The Federal Court of Appeal rendered a decision on December 12, 2008 which will be of particular interest for ship suppliers, ship chandlers and repairers as well as banks issuing ship mortgages. The three appellants, suppliers of bunkers, were successfully represented by Peter G. Pamel and Jean-Marie Fontaine of our Montreal office.
In a two to one decision, the Federal Court of Appeal enforced a maritime lien in favour of three suppliers of bunker fuel to the vessel LANNER. None of the suppliers were incorporated or based in the US. The bunker fuel was supplied in Canada, Spain, Trinidad and Singapore. The vessel was registered in Liberia and the registered owners were also based in that country. The vessel’s base of operation and the vessel manager’s country of residence was Greece. However, each of the supply contracts contained a choice of law clause incorporating the law of the United States. The ship was arrested in Canada by the respondent banks, which held valid registered ship mortgages against the vessel, and it was sold in a judicial sale. The litigation arose out of the competing claims of the suppliers and the banks for the proceeds of that sale.
The Federal Court of Appeal reiterated that Canadian courts will recognize valid foreign maritime liens even if Canadian maritime law would not have granted that party a lien in the same circumstances. It also reiterated that a foreign maritime lien will receive the same ranking as a Canadian maritime lien (ahead of a registered ship mortgage). What was novel in this case is that the Court held that unless there is a compelling reason not to do so, a valid choice of law clause in a supply contract which incorporates the law of the United States (suppliers in the US enjoy a maritime lien) is sufficient to give the supplier the benefit of a maritime lien under US law which will be recognized in Canada. In other words, even if the supplier is non-American, the ship is not flagged in the US and the supplies were not furnished in the US, save for exceptional circumstances, the choice of law clause incorporating US law will be sufficient to give the supplier the benefit of a maritime lien which will outrank a ship mortgage under Canadian priorities ranking. The Federal Court of Appeal did leave open the possibility that there may be circumstances where, despite the choice of law clause, the supply of the bunkers has such a strong connection to another specific jurisdiction that the general rule will be displaced. In dissent, Justice Pelletier felt that the law in the US was not settled. He concluded that some circuits in the US will give a foreign supplier the benefit of a maritime lien on the basis of a choice of law clause while others would not.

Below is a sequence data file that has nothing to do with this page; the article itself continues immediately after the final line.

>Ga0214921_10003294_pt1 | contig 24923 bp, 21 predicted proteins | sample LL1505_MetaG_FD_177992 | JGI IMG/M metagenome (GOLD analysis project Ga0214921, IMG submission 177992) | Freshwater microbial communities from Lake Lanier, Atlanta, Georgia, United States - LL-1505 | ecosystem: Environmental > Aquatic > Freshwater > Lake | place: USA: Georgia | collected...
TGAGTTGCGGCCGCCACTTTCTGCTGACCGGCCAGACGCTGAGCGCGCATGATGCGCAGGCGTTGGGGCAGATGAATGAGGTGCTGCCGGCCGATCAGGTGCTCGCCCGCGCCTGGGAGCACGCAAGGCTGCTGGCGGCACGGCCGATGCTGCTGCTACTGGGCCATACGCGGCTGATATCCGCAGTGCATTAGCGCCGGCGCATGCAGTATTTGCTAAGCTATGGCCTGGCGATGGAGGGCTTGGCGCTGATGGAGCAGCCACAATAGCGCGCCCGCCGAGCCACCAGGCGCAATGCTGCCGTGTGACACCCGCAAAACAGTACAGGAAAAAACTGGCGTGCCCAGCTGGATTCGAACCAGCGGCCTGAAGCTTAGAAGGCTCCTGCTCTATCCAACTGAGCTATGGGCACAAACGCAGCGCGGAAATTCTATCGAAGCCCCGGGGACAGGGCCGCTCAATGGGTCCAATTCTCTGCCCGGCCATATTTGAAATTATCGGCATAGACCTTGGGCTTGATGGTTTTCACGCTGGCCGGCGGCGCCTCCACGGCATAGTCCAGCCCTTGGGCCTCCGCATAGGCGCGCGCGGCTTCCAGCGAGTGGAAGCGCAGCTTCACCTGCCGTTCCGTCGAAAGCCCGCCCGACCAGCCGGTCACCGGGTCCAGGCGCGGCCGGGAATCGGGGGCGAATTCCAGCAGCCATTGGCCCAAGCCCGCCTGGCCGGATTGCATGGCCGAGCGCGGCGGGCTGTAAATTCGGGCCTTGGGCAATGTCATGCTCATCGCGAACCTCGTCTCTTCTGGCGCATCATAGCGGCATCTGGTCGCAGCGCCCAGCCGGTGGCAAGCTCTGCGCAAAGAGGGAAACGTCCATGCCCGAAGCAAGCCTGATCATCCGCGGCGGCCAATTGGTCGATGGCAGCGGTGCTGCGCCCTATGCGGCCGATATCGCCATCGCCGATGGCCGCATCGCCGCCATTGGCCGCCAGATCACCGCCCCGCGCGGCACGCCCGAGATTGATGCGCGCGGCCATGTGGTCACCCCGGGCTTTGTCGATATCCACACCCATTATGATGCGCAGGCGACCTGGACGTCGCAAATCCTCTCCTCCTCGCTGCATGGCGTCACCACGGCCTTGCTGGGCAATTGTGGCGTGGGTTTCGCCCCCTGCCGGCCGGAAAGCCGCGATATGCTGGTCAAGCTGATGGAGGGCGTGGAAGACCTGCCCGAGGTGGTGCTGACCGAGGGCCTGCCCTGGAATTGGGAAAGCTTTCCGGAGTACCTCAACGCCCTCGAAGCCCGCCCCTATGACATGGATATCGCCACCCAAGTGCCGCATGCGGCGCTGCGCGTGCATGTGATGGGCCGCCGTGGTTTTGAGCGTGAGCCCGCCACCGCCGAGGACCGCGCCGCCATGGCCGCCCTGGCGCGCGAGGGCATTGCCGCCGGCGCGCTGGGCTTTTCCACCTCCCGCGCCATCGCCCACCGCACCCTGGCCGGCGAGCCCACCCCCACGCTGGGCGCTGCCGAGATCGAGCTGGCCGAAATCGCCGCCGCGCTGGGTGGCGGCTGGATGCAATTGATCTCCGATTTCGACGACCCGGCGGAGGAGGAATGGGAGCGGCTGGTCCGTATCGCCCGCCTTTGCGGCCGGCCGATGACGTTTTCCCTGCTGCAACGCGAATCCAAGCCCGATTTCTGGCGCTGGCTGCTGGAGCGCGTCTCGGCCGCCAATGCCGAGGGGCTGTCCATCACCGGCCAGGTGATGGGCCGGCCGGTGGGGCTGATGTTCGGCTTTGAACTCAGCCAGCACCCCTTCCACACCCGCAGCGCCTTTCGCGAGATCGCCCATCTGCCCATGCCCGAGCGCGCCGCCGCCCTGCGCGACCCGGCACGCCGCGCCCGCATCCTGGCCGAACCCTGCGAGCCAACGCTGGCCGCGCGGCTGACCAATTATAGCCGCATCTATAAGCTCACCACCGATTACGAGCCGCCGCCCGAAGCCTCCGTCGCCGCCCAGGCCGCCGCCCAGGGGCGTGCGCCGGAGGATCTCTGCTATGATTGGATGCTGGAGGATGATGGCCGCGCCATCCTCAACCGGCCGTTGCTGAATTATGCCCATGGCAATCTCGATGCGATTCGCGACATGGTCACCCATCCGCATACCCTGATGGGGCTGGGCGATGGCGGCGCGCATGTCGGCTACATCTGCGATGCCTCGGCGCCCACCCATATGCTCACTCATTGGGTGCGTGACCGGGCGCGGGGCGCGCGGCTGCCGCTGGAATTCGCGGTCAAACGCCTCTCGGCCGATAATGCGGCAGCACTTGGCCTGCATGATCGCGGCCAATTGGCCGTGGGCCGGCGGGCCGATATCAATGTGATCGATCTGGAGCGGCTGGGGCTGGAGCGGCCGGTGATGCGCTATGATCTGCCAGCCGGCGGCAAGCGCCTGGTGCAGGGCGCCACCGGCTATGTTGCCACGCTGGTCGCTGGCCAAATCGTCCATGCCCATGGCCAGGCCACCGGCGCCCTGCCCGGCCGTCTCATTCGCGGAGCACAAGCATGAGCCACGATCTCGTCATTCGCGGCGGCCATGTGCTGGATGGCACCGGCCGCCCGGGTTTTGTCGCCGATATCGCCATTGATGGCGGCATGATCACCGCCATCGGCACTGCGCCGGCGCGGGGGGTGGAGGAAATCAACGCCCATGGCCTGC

This case is of particular importance to the ship chandlery industry, as most Commonwealth countries do not grant a maritime lien to a supplier of necessaries. By incorporating a carefully worded choice of law clause in its supply contract, the supplier can overcome that disadvantage and enjoy the security that American ship suppliers have enjoyed for decades.
As this was not a unanimous decision and as this is a novel point of law, the respondent bank may seek leave to appeal this decision to the Supreme Court. We shall keep our readers updated on any developments in this case.